Clay Houses at Glenstone is a group of three stone houses of equal size and set into the bank. The installations within—titled Clay House (Boulder), Clay House (Holes), and Clay House (Room)—are constructed using clay excavated from the ground. The patina that resulted has become darker and richer over years making one feel in an almost ancient time upon entry.
Plensa’s mastery of scale and material continues to be a foundation of his renowned practice. This intimate bronze work reveals a girl’s eyes closed in a dream-state position emphasizing the interior path of dreams and ideas. The artist is known for creating sculptures and installations that unify individuals through connections of spirituality, the body, and collective memory.
Using a wide range of materials including steel, cast iron, resin, paraffin wax, glass, light, water, and sound, Plensa lends physical weight and volume to components of the human condition and the ephemeral. The artist was born in Barcelona, Spain in 1955, where he currently lives and works. Read more.
In 2019, Plensa presented seven monumental figures at the Calatrava City of Arts and Sciences in Valencia, Spain. Carla was one of the cast iron sculptures presented. The linear installation in water provided moments of tranquility and reflection for viewers.
Fully realized for the first time, having previously existing only as maquettes, Sánchez’s recent sculptures retain qualities present in the artist’s paintings. These two freestanding parts form a pair in solid bronze and evoke the sensuality and shape of her canvases.
Over her 65-year career, Sánchez’s work has been characterized by her distinctive approach to formal abstraction through the use of undulating silhouettes, muted color palettes, and a unique, sensual vocabulary. Sánchez was born in 1926 in Havana, Cuba. The artist lives and works in San Juan, Puerto Rico, where she permanently settled in the early 1970s. Read more.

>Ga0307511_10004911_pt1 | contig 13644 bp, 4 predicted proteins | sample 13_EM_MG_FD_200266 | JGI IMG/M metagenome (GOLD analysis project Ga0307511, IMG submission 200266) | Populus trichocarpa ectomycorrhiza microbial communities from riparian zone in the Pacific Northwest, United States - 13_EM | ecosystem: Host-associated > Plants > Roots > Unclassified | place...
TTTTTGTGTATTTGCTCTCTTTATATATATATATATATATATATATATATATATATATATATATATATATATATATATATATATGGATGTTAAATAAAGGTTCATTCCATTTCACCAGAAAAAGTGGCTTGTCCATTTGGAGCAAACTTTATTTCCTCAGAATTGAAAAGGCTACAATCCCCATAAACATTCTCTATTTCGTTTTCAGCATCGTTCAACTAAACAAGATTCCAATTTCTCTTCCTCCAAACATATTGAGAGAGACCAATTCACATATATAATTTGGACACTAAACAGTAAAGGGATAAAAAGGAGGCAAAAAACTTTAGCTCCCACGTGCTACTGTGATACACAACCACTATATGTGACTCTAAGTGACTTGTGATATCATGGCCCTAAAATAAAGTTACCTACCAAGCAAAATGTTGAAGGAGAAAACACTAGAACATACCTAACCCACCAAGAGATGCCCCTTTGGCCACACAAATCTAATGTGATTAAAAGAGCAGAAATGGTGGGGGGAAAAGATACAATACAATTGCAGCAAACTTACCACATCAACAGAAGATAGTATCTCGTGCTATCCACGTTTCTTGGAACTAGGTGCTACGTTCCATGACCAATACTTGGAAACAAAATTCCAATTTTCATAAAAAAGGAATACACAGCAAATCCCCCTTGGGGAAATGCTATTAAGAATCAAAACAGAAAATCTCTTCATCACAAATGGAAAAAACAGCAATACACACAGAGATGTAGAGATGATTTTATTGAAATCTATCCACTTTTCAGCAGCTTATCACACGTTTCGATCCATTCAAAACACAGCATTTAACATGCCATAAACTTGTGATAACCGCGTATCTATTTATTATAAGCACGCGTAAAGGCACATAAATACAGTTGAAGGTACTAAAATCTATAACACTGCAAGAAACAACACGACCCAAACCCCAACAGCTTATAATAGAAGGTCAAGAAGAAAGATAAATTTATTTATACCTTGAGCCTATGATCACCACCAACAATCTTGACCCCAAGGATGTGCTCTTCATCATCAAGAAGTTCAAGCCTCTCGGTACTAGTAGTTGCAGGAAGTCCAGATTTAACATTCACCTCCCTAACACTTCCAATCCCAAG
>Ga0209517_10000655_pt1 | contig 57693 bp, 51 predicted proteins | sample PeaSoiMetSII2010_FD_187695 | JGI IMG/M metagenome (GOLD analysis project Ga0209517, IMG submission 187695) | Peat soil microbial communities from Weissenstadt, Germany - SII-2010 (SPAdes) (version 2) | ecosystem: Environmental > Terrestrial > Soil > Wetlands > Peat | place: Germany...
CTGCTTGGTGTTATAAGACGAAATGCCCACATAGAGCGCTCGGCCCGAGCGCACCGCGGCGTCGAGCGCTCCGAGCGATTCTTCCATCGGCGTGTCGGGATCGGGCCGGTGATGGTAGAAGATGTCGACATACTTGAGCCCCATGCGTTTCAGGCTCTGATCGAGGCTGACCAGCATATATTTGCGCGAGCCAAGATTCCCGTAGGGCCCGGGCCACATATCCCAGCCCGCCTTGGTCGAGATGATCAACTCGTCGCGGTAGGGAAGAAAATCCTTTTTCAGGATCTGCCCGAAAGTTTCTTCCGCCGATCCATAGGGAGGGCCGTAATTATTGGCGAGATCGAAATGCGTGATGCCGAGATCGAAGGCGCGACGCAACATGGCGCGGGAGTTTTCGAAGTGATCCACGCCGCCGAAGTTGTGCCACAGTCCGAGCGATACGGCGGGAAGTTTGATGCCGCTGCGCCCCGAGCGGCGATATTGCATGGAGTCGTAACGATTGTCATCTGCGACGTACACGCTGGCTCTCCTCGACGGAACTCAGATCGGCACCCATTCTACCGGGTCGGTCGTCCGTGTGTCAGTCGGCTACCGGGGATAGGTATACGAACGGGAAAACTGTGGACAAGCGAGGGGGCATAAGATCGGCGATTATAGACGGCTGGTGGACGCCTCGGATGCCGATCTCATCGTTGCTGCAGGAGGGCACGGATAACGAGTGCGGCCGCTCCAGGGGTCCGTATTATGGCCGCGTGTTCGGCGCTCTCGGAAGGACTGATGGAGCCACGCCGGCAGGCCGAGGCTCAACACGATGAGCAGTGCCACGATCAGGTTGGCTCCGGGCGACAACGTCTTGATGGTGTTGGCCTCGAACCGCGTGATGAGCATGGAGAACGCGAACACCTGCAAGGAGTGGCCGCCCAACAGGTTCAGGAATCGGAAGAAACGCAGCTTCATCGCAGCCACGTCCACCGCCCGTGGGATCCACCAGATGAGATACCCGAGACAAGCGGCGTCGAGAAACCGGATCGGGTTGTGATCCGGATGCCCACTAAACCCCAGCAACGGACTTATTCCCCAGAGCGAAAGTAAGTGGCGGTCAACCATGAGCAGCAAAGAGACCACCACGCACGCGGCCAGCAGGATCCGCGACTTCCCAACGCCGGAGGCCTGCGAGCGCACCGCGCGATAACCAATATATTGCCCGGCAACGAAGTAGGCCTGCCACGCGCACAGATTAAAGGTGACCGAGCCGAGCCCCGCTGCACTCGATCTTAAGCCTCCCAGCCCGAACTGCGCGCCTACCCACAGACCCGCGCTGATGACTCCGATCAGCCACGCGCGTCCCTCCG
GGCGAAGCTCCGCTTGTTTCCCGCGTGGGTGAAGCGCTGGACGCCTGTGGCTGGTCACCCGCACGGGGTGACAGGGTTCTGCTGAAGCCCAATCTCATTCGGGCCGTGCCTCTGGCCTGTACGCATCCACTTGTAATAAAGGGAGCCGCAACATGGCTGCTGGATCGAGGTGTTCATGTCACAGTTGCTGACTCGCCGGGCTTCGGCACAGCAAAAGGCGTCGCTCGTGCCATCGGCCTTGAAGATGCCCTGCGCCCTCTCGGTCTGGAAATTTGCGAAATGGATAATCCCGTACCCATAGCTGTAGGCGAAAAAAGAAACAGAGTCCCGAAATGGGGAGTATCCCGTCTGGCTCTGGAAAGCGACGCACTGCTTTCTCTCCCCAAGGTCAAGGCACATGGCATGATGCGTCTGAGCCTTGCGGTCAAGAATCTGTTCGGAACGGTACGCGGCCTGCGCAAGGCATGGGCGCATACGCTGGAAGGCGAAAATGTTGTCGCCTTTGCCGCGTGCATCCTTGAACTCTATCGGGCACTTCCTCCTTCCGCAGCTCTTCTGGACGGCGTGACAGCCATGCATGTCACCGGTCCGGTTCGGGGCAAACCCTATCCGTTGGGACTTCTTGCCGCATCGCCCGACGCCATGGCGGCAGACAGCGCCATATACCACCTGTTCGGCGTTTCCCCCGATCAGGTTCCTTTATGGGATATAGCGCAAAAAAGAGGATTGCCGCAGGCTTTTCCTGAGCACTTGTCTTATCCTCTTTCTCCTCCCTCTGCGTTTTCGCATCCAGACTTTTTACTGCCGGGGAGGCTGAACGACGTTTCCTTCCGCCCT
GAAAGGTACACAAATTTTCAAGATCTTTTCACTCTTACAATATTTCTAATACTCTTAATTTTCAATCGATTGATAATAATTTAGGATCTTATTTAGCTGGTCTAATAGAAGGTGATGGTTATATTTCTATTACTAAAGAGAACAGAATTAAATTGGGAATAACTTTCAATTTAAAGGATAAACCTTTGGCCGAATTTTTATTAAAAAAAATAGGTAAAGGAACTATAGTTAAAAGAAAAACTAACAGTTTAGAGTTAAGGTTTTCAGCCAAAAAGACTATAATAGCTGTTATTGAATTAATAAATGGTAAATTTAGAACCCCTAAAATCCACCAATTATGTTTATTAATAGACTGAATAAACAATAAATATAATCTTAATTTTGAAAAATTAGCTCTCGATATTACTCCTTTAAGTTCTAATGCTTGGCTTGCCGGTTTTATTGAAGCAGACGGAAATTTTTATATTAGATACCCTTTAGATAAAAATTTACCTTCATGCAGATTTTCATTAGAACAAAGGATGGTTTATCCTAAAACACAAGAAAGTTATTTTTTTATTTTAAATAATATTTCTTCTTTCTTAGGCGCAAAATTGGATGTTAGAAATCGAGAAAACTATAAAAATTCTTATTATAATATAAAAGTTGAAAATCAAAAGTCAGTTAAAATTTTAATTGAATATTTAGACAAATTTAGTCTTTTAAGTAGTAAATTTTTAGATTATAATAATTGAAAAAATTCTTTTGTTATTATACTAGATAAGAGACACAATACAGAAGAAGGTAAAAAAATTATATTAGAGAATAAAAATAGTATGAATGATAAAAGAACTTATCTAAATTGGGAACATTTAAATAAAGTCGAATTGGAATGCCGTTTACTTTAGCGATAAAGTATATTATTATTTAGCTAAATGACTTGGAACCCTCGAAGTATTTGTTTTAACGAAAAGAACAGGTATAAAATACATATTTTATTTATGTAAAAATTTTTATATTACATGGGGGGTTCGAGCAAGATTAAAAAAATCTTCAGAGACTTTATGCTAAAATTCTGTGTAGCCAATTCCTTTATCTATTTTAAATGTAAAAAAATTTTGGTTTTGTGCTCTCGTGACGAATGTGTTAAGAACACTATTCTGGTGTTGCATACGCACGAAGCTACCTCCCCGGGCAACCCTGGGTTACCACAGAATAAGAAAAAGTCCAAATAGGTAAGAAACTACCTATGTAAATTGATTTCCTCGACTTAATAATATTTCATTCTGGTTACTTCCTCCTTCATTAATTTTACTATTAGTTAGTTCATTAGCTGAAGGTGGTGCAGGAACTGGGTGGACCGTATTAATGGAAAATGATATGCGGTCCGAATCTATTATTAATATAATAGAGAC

This is Sánchez’s first public work, a mural in cement on the building façade of Laguna Gardens in her adopted hometown, San Juan, Puerto Rico. Similar to her paintings, clear geometric forms, which are often repeated, swell out of the work and her muted color palette is present.
URSULA VON RYDINGSVARD
In a rare intimately scaled work from recent years, von Rydingsvard employs her traditional medium of cedar to create an intricately detailed piece using a common form. The graphite that she applies disguises the wood. As she says about the material, “It's neutral, like a piece of paper."
Over a remarkable four-decade-long career, Ursula von Rydingsvard has become one of the most influential sculptors working today, best known for creating large-scale, often monumental sculpture from cedar beams. Von Rydingsvard was born 1942 in Deensen, Germany. She has lived and worked in New York City for over 40 years. Read more.
While many of von Rydingsvard’s works are freestanding, Unraveling, 2007, in the collection of Crystal Bridges Museum of American Art, is an example of another wall mounted work in cedar. Very much a drawing in wood, the piece flows with energy and makes it way downward, similar to the movement of Fan with Shims.